Bishop criticises atheist bus ads
The Bishop of Bath and Wells has attacked an atheist advertising campaign which declares: "There's probably no God".
The Rt Rev Peter Price said the bus campaign lacked both judgement and a sense of reality.
The advertising drive has been financed by the British Humanist Association and other groups and involves posters on the sides of 800 buses around Britain, including Bristol.
The posters say: "There's probably no God. Now stop worrying and enjoy your life."
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But in a sermon at Bath Abbey at the weekend, the bishop said: "In terms of the present economic downturn, the loss of jobs, particularly to the most vulnerable of people; together with the world situation in which major conflicts daily take the lives of friend and foe alike; the threat of billions starving, and the seemingly unstoppable Aids pandemic, such advice seems to lack both judgment and a sense of reality.
"At the same time, people of faith should always be willing to face challenges to their faith. To ask themselves whether their understanding and perception of God is borne out of experience, out of reality; or whether there is a measure of delusion in false comfort and security."
The comments were made at a service in a packed Bath Abbey on Saturday to launch the Diocese of Bath and Wells's 1,100th anniversary celebrations.
He paid tribute to what he called "the most extraordinary commitment and faithfulness to God, amongst the people and parishes of this diocese."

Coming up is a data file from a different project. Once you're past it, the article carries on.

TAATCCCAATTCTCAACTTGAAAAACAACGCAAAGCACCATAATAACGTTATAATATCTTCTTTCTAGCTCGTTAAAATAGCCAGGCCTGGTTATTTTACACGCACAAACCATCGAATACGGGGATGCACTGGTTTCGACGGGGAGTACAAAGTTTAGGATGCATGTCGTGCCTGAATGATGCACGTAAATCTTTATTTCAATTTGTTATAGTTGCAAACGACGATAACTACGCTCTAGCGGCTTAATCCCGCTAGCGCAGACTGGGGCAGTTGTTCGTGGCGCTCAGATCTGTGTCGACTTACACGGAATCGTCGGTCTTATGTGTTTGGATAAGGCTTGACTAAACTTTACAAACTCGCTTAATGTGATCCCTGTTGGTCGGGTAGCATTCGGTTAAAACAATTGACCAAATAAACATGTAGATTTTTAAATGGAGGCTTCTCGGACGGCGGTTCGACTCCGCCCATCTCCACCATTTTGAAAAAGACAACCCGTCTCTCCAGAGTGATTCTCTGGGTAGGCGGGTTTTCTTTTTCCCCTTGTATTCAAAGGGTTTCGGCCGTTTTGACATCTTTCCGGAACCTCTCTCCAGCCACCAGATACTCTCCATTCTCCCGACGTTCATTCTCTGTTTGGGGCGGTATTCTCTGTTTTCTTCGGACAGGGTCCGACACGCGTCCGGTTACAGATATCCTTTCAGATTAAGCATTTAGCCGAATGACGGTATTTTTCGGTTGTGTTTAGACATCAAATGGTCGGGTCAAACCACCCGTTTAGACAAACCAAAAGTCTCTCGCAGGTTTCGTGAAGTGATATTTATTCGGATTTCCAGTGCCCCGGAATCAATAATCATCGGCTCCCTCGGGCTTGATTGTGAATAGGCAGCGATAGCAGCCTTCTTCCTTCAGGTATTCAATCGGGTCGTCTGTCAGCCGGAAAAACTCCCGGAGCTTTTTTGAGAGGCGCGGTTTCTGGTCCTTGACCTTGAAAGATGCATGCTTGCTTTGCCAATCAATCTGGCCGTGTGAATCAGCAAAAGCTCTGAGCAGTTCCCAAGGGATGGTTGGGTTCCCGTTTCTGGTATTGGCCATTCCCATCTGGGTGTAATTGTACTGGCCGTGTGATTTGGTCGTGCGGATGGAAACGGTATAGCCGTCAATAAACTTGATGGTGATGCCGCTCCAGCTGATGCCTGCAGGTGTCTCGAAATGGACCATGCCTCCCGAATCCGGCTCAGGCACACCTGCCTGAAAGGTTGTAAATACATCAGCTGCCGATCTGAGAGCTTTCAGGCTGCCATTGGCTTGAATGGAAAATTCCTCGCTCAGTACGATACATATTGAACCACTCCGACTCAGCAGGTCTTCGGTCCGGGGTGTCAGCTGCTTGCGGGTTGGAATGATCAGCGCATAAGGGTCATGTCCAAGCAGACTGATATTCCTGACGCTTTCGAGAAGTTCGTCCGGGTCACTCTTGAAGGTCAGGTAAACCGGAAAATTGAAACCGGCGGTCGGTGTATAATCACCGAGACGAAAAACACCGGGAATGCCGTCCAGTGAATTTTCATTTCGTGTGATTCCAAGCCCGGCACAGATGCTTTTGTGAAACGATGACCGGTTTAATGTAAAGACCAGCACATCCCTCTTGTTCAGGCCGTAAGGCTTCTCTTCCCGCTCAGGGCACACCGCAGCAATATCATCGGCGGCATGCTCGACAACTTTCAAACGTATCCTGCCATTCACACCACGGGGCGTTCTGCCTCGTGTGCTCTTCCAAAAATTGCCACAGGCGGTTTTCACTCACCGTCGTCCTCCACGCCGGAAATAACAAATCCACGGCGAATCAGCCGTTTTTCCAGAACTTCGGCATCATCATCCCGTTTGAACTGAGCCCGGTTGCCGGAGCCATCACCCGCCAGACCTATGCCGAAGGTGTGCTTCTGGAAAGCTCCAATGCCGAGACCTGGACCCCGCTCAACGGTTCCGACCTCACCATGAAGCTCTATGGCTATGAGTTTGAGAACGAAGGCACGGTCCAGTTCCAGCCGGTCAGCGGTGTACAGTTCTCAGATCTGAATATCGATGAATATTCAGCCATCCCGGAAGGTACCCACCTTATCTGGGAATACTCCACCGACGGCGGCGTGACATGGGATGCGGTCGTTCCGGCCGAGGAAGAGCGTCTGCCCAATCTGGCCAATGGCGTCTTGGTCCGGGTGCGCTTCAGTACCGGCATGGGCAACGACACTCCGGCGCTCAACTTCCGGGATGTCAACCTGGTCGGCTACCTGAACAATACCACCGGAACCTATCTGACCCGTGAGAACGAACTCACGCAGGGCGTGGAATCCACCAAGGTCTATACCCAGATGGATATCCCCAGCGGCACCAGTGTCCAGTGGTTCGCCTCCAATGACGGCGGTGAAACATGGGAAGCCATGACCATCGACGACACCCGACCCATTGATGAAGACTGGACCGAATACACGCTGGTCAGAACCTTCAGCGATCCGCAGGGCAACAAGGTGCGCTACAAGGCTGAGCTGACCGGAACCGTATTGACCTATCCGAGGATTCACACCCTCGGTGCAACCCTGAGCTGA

He added: "Whatever the realities of the past may have been for good and ill, the changing nature of the church, let alone the world, require dedication and fidelity among laity and clergy alike, that is unprecedented in the history of the Church of England.
"There is good reason to be hopeful, as the latest available statistics indicate an average increase in people attending services both on Sundays and in the midweek of ten percent; and of Sunday attendance of nine per cent."
The anniversary celebration will last most of the year and will close with a Songs of Praise programme in Wells Cathedral on Sunday November 21.
The schedule for the year will also include:
* Peter's Progress: a walk by Dr Price, along the boundaries of the diocese from May 4 May to July 4.
* a 60-mile youth pilgrimage starting between Sherbone Abbey and Wells Cathedral in April.
* a Peace and Reconciliation event on July 4 in the grounds of Glastonbury Abbey.
* the publication of two books specially written for the celebrations – Bath and Wells: A Diocesan Celebration by Dr Robert Dunning, and Big Drips from Bath and Wells, a children's book by local historian Hilary Binding.
* the production of an anniversary ale by Bath Ales called The 1100.
The bus adverts feature lines doubting the existence of God, and celebrating the natural world, written by Albert Einstein, Katharine Hepburn, Douglas Adams and Emily Dickinson.
It is the first-ever atheist advertising campaign to take place in Britain, and similar adverts are now also running on public transport in America and Spain.
Ariane Sherine, a writer who came up with the idea of the adverts, said: "I hope they will brighten people's days and make them smile on their way to work."
Pressure group Christian Voice has complained to the Advertising Standards Authority saying the posters break rules on substantiation and truthfulness.
Full details of the anniversary celebrations are on the website www.bw1100.org.